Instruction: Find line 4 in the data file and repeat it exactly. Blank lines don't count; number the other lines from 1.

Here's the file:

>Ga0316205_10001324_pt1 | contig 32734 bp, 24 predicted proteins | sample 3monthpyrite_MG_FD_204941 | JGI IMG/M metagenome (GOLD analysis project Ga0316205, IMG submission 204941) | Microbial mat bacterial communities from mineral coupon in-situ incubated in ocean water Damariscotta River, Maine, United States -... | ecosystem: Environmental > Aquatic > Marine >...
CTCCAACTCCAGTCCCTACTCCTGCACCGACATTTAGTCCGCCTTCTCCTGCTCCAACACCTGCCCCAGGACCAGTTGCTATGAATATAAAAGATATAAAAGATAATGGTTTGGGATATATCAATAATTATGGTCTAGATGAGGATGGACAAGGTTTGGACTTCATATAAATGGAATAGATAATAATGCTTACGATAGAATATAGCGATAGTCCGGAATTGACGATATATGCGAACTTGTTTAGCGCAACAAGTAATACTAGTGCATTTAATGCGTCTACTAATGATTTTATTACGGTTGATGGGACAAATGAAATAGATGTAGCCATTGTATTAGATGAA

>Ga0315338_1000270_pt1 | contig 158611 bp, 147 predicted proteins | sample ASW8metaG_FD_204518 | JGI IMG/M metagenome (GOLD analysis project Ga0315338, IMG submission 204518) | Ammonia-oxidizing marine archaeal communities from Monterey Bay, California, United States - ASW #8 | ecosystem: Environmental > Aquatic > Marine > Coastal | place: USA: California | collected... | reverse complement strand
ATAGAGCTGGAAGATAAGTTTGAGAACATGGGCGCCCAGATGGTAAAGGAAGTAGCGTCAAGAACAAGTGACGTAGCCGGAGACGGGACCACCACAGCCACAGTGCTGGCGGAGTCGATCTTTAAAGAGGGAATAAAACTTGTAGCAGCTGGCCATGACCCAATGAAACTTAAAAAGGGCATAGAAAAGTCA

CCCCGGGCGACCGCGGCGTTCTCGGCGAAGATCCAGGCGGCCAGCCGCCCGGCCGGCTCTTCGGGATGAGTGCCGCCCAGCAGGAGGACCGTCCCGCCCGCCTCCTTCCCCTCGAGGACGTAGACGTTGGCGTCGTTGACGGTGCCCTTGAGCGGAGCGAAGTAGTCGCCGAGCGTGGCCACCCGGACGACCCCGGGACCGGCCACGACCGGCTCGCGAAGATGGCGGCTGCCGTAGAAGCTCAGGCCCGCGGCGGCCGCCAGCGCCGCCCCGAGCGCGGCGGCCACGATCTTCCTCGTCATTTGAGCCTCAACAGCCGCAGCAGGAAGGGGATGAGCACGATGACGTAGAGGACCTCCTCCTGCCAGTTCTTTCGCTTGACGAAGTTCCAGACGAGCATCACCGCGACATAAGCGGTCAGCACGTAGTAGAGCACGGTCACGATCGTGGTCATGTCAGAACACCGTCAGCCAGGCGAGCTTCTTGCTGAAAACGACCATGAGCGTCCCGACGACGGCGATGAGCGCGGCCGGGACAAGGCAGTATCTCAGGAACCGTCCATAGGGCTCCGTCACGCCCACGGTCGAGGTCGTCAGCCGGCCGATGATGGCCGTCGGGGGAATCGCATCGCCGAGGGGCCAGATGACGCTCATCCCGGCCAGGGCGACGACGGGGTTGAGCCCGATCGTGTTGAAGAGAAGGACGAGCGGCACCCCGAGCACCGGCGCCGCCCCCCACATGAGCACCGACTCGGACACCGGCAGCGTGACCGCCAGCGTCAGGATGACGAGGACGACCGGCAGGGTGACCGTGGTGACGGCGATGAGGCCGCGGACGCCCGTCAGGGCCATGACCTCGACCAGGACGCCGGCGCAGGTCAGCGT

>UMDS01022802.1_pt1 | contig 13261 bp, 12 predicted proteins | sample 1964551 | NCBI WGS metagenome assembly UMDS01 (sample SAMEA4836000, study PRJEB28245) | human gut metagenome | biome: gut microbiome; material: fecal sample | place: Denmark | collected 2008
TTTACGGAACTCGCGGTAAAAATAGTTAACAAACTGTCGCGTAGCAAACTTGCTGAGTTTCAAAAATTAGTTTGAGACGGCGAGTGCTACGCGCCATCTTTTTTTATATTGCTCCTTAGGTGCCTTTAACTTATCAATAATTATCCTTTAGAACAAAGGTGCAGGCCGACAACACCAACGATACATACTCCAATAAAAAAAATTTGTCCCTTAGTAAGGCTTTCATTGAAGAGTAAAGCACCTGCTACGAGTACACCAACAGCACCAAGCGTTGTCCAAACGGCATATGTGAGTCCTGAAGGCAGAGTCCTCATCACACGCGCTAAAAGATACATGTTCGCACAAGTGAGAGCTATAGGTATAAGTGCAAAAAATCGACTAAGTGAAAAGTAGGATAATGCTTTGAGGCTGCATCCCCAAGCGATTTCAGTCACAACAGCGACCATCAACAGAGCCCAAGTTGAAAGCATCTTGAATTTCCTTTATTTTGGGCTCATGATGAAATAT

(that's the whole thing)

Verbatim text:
ATAGAGCTGGAAGATAAGTTTGAGAACATGGGCGCCCAGATGGTAAAGGAAGTAGCGTCAAGAACAAGTGACGTAGCCGGAGACGGGACCACCACAGCCACAGTGCTGGCGGAGTCGATCTTTAAAGAGGGAATAAAACTTGTAGCAGCTGGCCATGACCCAATGAAACTTAAAAAGGGCATAGAAAAGTCA